6 – BD AriaIII. We lost the AriaIIIu as well in 2020. What happened there was a cascade of somewhat manageable problems that compounded in a giant mess. It started simply enough with the 561nm laser dying out, then there was a fluidic problem, then the computer crashed and we needed to rebuild one – that proved to be pretty difficult due to the fact that we had to use a Windows XP platform to maintain connection with the AriaIIIu. And then parts were taken form the AriaIIIu to maintain the other two sorters in activity. In parallel, the Surgery Department graciously offered us to take their unused AriaIII that had been used for clinical sorting many years before. We decided that the smarter approach would be to bet on the pristine AriaIII and use the parts of the AriaIIIu to restore it. It has been a bit of a challenge so far, mainly with the computer which has been upgraded to support Windows 10 but keeps crashing. When all is said and done, this sorter will have three lasers (405nm, 488nm, and 640nm) and 14 fluorescent detectors.
Special mentions: One special mention should be given to the MACSQuant Tyto. Miltenyi overhauled the acquisition software which makes it feel like a brand new instrument! Gone is the tedious two-positive-markers-on-adjacent-lasers panel requirement, gone is the Arrival Window tabulation. The complexity of the software as been reduced so much that I would say that the promise of a user friendly sterile cell sorter has finally been delivered.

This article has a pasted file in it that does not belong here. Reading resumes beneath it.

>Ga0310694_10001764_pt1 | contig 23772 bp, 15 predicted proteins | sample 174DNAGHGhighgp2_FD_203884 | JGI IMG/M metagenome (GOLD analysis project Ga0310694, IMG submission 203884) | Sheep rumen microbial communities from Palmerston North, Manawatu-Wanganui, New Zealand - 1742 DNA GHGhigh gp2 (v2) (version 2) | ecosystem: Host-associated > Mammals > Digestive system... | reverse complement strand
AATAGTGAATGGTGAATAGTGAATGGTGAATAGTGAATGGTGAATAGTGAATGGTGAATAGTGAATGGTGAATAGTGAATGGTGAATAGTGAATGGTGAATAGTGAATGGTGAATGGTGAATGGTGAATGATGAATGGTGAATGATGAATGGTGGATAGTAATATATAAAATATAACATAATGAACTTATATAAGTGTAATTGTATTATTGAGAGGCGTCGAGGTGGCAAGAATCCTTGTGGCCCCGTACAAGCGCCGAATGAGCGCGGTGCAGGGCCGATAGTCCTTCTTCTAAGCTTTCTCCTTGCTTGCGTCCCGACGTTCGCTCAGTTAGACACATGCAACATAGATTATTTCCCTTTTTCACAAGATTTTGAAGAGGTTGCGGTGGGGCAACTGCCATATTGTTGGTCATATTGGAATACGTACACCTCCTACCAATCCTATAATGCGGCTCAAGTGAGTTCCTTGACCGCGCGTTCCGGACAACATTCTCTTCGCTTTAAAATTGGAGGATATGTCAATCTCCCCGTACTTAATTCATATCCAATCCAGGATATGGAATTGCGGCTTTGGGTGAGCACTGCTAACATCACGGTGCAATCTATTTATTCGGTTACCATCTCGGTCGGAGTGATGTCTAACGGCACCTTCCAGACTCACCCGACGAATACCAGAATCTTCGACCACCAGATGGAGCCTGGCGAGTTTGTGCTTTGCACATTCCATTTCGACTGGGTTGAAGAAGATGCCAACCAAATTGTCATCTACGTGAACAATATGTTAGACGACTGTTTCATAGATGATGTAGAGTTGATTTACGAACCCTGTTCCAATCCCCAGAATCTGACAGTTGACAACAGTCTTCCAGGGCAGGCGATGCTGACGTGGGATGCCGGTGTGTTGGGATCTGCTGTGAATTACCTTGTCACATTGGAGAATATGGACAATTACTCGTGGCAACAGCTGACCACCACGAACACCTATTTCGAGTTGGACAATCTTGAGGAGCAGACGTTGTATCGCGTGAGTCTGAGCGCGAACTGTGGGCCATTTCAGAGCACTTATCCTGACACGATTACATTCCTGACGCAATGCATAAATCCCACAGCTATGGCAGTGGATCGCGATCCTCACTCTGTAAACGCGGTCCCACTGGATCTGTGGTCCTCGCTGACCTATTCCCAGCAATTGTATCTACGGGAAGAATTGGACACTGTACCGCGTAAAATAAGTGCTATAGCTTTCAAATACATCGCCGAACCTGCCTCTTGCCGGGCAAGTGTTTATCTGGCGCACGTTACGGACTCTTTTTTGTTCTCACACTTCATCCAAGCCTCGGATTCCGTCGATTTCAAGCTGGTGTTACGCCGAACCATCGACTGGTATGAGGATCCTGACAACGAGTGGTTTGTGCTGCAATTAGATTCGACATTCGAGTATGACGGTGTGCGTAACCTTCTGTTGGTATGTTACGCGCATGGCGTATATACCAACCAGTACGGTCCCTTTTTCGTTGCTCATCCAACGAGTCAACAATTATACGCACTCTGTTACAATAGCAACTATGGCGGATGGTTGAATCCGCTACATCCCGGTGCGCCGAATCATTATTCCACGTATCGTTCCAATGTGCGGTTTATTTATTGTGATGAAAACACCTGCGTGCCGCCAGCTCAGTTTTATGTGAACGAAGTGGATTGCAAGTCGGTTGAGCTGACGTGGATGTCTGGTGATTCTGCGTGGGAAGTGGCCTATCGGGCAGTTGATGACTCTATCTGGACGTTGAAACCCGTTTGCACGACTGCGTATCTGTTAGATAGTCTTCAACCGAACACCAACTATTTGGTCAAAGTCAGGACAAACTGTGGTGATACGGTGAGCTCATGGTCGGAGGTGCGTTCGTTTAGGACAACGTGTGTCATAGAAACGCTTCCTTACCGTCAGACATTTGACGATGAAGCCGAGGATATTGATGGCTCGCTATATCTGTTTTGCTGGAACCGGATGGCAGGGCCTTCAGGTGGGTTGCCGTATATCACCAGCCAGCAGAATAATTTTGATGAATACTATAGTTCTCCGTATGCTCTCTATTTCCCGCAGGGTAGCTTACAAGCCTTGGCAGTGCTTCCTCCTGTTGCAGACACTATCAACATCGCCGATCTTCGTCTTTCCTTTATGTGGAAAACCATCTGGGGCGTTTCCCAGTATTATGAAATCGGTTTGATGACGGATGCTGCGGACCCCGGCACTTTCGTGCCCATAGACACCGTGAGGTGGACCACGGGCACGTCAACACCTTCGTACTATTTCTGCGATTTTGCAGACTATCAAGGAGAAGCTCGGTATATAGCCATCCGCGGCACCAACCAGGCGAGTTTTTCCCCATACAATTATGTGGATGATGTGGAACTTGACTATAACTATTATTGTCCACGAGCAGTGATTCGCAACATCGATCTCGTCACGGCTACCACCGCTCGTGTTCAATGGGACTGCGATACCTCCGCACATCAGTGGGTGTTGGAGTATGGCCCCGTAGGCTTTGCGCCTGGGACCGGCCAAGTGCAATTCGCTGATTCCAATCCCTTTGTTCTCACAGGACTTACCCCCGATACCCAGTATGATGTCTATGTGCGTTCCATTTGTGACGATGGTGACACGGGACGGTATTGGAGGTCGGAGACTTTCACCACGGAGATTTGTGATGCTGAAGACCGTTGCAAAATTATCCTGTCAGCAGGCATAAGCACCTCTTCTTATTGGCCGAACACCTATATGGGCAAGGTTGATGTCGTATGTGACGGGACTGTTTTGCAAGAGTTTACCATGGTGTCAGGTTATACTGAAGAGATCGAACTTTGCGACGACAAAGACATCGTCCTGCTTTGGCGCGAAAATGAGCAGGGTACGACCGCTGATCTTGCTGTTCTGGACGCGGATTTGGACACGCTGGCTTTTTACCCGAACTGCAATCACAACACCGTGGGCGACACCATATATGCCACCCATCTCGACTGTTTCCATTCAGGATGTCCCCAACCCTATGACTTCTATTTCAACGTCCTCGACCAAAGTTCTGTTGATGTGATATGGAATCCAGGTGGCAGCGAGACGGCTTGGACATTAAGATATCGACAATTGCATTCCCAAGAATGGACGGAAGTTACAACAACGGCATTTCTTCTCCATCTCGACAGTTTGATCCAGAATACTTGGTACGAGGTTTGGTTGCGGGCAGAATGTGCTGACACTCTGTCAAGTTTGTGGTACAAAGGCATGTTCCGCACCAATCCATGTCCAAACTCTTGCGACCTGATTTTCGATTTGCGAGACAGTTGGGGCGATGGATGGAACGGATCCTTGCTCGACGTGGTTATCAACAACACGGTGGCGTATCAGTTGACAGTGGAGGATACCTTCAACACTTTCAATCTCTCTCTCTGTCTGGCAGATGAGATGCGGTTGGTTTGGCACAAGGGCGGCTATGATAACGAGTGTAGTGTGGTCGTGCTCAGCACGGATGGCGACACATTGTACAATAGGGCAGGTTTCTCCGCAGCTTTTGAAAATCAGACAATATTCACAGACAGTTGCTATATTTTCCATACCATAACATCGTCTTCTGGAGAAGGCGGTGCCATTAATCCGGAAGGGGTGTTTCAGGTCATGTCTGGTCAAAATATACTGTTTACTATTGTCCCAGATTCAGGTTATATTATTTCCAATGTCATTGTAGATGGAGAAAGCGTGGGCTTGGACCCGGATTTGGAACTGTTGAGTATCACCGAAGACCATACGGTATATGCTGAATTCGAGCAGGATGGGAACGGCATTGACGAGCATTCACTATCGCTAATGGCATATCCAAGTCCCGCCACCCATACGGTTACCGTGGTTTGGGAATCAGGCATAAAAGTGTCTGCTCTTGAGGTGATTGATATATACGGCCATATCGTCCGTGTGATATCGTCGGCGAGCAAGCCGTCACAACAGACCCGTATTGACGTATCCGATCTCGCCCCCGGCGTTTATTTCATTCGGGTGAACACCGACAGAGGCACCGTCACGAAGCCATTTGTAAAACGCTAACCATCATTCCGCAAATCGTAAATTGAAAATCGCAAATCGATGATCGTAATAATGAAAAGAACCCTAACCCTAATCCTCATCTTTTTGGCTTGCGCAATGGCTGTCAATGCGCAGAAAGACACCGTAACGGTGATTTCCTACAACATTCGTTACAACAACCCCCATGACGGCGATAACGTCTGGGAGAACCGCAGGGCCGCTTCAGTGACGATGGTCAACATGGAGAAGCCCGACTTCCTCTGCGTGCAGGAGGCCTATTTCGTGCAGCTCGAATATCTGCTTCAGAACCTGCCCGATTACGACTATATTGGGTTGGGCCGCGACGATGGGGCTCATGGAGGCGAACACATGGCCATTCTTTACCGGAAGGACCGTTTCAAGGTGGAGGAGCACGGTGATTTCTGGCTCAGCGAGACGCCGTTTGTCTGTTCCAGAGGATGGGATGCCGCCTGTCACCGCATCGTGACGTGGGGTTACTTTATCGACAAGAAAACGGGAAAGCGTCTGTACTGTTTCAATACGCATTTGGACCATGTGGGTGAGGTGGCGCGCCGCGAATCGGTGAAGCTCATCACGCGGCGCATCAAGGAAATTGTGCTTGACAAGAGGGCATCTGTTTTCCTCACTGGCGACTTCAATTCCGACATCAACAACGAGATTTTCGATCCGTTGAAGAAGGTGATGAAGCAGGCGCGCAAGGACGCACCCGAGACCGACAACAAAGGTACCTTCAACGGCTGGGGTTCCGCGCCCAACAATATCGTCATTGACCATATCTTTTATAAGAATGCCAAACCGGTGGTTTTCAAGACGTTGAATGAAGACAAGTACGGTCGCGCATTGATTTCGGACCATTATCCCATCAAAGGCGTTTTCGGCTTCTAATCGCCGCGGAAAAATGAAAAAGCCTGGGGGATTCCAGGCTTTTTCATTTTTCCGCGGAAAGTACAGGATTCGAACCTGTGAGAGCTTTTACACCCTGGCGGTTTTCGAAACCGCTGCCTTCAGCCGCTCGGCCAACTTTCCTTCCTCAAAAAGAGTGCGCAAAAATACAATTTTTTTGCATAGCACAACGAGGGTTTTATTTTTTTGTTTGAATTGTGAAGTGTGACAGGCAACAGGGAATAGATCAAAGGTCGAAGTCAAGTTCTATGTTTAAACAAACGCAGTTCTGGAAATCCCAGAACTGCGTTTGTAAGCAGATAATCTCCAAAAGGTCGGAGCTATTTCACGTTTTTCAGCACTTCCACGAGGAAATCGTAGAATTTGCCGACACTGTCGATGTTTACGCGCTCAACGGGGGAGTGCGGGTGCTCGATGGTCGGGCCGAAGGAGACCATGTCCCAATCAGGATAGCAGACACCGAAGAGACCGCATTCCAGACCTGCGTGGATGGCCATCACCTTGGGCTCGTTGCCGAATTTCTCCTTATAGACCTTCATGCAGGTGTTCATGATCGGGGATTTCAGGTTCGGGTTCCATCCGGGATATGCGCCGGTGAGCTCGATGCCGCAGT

And lastly, did you notice that our website has improved by leaps and bounds? This would be the work of Associate Scientific Director Laura Johnston. The information should be easier to find now – we think you should be able to find in in two or three clicks at most. There’s already a lot of useful information (check out the Resources Library, Boilerplate Texts, Benchtop Analyzers, and Cell Sorters pages), with more updates coming soon. You’ll definitely hear more about the instruments listed above in the upcoming months.
With that, and on behalf of the CAT Facility Staff, I wish you all very Happy Holidays!